WITH temperatures set to sore this week, Gloucestershire County Council (GCC) is encouraging people to be mindful of the risks that hot weather can bring, and be mindful of those more vulnerable.

Some of the main risks posed by very hot weather include dehydration, overheating, heat exhaustion and heatstroke.

Although these can affect anyone, the most vulnerable groups include older people, especially over 75s, babies and young children, people with existing health conditions, like heart and breathing problems.

Public Health England publish tips on how to beat the heat and suggest listening to weather forecasts, drinking plenty of water, avoiding heavy activity and finding somewhere cool as ways to keep cool during hot weather.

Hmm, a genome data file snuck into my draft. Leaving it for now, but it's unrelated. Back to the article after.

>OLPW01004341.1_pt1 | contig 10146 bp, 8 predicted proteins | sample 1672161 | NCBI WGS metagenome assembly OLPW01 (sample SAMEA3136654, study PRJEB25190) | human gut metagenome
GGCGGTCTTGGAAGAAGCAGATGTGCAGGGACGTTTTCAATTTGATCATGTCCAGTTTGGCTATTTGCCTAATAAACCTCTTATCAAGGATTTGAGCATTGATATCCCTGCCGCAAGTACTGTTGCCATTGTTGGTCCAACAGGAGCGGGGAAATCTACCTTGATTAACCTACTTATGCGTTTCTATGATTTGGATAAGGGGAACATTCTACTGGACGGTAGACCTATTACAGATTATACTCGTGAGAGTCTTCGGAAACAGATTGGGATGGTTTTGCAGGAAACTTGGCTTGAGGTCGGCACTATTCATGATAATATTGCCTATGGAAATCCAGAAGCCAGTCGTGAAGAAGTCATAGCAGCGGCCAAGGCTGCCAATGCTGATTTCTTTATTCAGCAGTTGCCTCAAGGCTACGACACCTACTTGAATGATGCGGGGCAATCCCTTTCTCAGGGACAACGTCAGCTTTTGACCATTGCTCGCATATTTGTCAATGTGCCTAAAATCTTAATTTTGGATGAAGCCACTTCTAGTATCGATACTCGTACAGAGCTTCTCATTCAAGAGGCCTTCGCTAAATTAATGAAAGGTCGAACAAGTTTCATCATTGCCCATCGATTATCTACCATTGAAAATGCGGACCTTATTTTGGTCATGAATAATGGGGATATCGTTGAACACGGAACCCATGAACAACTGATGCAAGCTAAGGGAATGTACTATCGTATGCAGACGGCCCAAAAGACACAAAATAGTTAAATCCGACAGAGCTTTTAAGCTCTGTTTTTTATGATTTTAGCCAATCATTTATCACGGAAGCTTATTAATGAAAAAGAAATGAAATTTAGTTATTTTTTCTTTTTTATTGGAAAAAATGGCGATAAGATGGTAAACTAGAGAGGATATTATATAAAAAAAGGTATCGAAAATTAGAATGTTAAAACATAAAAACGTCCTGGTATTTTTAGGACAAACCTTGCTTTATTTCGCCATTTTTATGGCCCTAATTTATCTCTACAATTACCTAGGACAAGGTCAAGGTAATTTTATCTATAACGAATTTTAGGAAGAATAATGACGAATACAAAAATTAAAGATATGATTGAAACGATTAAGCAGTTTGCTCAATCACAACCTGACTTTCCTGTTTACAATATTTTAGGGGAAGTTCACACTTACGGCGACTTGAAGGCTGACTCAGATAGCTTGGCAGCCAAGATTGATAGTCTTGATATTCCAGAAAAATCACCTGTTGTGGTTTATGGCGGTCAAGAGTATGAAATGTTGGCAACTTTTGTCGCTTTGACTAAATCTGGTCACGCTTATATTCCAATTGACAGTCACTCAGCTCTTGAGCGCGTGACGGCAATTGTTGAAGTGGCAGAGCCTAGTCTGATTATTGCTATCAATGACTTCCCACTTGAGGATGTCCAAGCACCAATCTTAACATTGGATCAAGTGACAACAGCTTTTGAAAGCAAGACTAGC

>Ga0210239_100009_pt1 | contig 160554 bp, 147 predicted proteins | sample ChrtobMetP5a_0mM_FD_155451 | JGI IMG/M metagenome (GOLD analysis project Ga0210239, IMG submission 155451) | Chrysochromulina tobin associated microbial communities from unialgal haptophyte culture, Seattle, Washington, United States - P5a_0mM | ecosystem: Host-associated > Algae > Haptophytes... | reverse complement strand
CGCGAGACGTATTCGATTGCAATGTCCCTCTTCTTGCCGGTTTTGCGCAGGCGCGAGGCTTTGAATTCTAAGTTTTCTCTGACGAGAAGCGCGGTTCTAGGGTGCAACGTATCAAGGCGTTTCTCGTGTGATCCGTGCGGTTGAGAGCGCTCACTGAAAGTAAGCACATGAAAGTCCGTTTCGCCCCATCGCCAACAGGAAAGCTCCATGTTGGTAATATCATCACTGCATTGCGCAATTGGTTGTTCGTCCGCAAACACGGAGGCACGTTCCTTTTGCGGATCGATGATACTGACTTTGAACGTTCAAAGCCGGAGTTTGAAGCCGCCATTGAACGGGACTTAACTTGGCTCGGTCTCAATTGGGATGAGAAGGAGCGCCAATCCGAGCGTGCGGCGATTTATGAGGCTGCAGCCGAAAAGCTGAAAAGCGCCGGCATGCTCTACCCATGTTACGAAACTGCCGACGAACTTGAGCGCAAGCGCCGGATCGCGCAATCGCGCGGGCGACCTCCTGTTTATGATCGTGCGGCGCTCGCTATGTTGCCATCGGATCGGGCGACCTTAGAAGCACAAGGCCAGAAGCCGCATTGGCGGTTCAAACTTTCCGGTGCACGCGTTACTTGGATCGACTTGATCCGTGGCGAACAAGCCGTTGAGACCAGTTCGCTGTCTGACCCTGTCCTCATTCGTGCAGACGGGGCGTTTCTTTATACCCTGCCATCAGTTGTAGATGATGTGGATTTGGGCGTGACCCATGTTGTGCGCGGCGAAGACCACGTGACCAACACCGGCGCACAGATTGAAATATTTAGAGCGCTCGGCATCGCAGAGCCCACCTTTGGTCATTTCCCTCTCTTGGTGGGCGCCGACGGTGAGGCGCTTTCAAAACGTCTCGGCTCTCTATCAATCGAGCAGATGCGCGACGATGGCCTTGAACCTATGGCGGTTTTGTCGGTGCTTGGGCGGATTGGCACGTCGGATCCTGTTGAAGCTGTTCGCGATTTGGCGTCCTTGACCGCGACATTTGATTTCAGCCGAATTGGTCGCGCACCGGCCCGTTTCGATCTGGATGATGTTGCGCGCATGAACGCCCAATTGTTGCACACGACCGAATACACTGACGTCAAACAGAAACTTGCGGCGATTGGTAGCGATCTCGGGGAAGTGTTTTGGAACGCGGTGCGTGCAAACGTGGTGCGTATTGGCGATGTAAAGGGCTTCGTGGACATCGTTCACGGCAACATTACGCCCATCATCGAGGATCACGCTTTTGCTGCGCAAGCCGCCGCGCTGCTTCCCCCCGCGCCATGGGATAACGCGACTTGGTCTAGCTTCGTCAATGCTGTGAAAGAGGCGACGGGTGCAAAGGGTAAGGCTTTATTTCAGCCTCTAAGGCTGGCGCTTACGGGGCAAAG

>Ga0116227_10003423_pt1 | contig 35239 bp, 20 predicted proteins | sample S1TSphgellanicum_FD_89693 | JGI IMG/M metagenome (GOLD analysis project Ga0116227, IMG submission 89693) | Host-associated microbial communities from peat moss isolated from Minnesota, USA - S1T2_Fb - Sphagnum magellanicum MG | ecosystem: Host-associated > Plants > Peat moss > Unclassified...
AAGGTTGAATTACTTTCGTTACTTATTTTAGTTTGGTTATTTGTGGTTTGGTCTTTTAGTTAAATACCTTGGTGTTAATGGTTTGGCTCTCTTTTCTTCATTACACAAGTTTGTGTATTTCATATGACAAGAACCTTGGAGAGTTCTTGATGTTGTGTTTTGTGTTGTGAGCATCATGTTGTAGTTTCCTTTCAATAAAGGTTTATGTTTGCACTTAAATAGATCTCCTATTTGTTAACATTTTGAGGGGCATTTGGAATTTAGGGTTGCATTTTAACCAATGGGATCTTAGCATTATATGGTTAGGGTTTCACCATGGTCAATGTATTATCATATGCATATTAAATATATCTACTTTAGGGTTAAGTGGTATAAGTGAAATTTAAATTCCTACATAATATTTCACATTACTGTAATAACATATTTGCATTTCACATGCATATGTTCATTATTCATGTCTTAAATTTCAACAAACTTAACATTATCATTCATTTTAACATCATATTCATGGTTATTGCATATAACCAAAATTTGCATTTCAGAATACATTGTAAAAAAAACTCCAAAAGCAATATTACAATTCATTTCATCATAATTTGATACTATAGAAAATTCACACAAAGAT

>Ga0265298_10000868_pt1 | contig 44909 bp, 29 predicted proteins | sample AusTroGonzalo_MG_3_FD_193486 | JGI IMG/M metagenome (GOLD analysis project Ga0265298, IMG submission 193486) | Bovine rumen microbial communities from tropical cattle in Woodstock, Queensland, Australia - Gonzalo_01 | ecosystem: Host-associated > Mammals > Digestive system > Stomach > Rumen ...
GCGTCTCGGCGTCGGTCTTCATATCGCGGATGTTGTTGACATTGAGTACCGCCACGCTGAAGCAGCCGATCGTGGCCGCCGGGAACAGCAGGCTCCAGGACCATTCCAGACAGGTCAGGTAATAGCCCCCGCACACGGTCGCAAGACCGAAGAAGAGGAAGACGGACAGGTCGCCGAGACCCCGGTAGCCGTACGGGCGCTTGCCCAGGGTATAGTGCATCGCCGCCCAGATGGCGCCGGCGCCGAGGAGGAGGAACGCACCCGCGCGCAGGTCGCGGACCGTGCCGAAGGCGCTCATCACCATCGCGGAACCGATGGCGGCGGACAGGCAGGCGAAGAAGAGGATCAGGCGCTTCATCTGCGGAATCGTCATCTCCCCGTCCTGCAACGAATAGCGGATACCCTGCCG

Cllr Tim Harman, GCC cabinet member for public health, said: “I know that when the weather is good we all want to enjoy it, but there are risks that come with it.

“We want to make sure everyone stays safe and looks out for themselves and others around them.

“This doesn’t mean you need to avoid the sun completely, just be mindful about taking the necessary precautions and looking out for the more vulnerable.”

Sarah Scott, director of public health at GCC, said: “If you are out in the hot weather, our advice is to apply at least SPF 15 sun cream, keep cool by relaxing in the shade, cover up with loose clothing and enjoy plenty of cold drinks.

“If someone becomes unwell, after being out in the hot weather, we advise getting them somewhere cool to rest and give them plenty of fluids to drink.

“If they develop symptoms such as breathlessness, chest pain, confusion, dizziness or cramps, which don’t go away, seek emergency medical attention.”

For more information about on how to stay safe in hot weather, visit nhs.uk/heatwave.